Worst case scenario still possible; 6,000 hospitalized Covid patients by Dec. 1
While there are indications that the peak of the second wave of coronavirus infections may be approaching, the number of hospitalized Covid-19 patients is still in line with the worst case scenario, Ernst Kuipers of the national acute care network LNAZ said in a briefing to parliament on Tuesday. Worst case scenario is 6 thousand Covid-19 patients in hospital on December 1, NOS reports.
On Tuesday there were 1,829 coronavirus patients in the nursing wards and 529 in intensive care. According to Kuipers, the hope now is that the contamination number R, the number of people a Covid-19 patient infects, is already below 1. If it is not, the peak of the second wave will be in the week of November 17 at the earliest, he said.
In the worst case scenario, in which the current partial lockdown has no effect on the rising Covid-19 infections, there will be 6 thousand coronavirus patients in hospital on December 1 - 4,730 in nursing wards and 1,567 in ICU. That is much more than the around 4,500 hospitalized patients at the peak of the first coronavirus wave. Two weeks ago, Kuipers' worst case scenario still assumed 5,700 hospitalized patients.
"For the hospitals we really need to see a leveling off now, so that we reach a plateau at the beginning of November. If that does not happen, we will really be in trouble," Kuipers said. According to him, the quality of healthcare is at risk if 25 percent or more of regular care is scaled down. The current best case scenario has 35 percent of regular care scaled down. In the worst case scenario, regular care will have to be scaled down 76 percent.
Jacco Wallinga, modeller for public health institute RIVM, told AD that there are indications that the second wave is approaching its peak. But Jaap van Dissel, head of infectious disease at the RIVM, told parliament that this is difficult to say with certainty based on the current number of infections.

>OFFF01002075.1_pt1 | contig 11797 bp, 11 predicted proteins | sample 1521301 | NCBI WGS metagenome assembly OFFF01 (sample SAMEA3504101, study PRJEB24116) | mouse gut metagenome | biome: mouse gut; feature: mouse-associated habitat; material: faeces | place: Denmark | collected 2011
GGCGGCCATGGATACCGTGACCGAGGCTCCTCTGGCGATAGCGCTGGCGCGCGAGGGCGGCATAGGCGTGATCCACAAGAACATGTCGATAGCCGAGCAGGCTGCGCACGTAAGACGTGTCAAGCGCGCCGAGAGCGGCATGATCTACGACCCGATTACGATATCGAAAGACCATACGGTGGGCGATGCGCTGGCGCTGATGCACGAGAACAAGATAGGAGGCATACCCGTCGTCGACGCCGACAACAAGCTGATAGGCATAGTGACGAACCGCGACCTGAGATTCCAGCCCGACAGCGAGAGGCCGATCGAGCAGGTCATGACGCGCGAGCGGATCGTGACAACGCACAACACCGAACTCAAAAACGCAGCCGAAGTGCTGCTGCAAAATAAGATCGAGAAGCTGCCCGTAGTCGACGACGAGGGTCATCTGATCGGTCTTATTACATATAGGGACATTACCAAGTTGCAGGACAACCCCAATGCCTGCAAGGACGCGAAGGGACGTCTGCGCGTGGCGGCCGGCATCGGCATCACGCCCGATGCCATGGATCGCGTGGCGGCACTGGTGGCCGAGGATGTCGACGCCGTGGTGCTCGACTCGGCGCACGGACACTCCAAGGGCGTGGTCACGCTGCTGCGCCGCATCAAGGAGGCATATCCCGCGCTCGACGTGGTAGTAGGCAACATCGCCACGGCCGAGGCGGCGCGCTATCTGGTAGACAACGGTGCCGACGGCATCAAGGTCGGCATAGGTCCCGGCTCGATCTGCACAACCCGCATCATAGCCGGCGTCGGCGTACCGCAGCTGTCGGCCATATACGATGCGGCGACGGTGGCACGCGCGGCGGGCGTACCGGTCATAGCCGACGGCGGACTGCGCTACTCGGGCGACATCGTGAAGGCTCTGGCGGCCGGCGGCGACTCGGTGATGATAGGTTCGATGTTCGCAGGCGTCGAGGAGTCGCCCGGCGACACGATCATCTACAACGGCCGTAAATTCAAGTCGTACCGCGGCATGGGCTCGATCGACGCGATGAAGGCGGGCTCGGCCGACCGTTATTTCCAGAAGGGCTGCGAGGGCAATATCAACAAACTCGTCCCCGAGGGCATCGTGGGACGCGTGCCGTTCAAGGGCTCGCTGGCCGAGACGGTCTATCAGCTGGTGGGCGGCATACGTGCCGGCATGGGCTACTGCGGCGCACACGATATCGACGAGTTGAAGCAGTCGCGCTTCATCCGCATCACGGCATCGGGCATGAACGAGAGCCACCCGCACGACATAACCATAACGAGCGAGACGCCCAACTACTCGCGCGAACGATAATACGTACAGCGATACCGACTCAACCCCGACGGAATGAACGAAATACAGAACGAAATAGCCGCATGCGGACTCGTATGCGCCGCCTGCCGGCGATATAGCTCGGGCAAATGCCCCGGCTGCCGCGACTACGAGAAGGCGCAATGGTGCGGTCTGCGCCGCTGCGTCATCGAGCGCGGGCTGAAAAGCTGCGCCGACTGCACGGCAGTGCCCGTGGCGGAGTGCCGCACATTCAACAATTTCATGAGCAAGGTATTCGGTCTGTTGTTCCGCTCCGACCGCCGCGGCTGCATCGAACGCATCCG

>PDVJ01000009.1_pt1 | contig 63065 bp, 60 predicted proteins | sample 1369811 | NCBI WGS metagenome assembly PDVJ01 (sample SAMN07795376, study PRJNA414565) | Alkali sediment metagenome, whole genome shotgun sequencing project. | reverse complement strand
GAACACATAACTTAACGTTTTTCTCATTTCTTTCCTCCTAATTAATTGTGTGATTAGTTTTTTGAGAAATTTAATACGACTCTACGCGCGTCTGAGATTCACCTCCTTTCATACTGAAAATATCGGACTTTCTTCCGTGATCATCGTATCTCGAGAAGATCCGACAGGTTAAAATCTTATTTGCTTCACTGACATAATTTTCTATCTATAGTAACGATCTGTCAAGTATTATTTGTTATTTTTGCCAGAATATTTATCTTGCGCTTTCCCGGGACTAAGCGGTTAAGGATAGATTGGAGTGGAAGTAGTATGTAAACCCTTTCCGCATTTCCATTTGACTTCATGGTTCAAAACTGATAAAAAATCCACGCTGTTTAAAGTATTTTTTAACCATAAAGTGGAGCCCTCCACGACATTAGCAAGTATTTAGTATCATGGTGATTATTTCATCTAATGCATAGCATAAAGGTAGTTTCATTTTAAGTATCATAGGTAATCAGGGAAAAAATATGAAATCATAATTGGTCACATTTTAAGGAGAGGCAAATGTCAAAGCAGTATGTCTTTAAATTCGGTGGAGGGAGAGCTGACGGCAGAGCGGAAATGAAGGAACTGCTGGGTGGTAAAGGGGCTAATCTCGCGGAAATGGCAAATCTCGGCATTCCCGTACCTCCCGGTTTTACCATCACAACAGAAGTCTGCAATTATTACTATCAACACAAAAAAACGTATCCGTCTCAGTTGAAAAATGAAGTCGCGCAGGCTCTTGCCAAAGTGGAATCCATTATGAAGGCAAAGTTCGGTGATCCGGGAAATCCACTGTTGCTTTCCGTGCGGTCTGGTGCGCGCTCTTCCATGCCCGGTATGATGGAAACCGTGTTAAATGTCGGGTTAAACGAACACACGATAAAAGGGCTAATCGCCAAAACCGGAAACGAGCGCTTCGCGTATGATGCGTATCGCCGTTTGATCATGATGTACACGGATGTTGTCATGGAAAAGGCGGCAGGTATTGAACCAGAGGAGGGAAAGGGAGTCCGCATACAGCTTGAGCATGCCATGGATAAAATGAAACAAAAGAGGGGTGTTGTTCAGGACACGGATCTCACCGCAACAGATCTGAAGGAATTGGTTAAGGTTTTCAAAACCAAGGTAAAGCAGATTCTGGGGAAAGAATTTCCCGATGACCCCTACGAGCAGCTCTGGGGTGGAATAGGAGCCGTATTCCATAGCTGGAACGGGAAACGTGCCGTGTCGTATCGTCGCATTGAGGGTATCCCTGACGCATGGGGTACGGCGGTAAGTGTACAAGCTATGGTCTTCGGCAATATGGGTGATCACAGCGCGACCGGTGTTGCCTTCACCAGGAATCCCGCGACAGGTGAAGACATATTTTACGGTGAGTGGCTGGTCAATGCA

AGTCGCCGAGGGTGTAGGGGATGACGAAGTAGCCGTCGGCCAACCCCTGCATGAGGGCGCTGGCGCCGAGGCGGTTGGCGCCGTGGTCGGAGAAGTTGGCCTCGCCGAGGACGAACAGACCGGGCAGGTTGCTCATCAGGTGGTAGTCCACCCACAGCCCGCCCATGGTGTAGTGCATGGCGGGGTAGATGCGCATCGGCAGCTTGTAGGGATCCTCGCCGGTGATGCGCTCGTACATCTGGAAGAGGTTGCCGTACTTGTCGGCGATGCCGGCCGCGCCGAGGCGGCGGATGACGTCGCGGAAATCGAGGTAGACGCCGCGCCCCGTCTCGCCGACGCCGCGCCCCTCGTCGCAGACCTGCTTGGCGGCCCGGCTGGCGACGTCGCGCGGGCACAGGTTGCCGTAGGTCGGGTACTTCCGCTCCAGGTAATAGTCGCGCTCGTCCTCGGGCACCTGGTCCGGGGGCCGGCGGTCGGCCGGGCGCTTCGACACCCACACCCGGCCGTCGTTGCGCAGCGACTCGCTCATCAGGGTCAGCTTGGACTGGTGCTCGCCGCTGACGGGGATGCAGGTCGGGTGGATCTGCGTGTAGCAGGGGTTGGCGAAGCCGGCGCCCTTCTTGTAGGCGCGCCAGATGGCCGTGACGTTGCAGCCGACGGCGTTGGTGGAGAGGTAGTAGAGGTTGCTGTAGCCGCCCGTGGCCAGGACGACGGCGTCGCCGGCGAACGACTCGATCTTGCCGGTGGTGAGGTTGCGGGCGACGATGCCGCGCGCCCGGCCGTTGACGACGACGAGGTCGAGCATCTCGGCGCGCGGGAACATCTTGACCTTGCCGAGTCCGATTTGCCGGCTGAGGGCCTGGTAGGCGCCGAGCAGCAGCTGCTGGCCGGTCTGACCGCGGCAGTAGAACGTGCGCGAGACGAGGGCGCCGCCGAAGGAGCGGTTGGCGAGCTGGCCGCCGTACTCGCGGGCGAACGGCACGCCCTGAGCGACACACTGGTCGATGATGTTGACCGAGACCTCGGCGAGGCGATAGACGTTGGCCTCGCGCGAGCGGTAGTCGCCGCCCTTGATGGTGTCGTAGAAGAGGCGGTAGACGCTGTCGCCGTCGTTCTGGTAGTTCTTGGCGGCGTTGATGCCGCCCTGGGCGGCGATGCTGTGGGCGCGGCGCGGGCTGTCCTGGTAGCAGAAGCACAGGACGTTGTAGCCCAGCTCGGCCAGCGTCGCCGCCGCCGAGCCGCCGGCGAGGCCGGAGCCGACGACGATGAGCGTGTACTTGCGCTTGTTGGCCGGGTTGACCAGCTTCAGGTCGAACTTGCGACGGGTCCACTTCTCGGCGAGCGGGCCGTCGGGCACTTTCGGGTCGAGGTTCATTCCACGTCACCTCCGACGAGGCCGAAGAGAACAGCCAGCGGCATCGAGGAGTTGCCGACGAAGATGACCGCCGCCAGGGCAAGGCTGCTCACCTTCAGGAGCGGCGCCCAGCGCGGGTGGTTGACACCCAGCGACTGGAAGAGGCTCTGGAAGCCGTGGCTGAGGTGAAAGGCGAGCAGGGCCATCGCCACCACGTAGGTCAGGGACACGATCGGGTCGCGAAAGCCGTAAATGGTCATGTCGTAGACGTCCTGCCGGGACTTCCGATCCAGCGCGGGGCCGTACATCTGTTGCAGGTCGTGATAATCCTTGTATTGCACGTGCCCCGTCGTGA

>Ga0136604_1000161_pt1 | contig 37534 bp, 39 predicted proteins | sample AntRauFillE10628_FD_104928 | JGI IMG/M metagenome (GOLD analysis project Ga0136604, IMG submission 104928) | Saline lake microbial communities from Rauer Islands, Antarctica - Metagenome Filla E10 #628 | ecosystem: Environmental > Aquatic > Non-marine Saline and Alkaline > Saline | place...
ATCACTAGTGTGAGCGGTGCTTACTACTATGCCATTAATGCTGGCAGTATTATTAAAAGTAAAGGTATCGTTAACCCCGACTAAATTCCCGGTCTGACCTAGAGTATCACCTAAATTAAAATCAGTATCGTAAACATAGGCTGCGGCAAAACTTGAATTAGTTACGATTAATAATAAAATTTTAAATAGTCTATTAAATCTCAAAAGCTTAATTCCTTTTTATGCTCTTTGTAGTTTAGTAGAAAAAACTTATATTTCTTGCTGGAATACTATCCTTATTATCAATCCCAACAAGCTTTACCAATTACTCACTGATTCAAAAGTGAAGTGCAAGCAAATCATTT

"Is it stable, is it increasing or is it decreasing? We are currently facing that dilemma," he said. "For a number of days there have been around 10 thousand infections per day. We are convinced that there is a leveling off. But we do not know whether it is also decreasing. The image is mixed. It is too early to tell if it's tilted."
Despite this uncertainty, Van Dissel thinks the Netherlands is on track for the second wave's peak to be reached early in November. But he stressed that anything can still change. "It is too early to say that we will definitely go down. The coming days will be critical."
The RIVM looked at what would happen if stricter measures are implemented in the coming weeks, for example closing schools and more travel restrictions. According to Van Dissel, this will have no effect on the peak - the number of patients will be the same and it will be reached early in November. "But it does have an effect on the speed of decline, and that also has an effect on the burden of healthcare."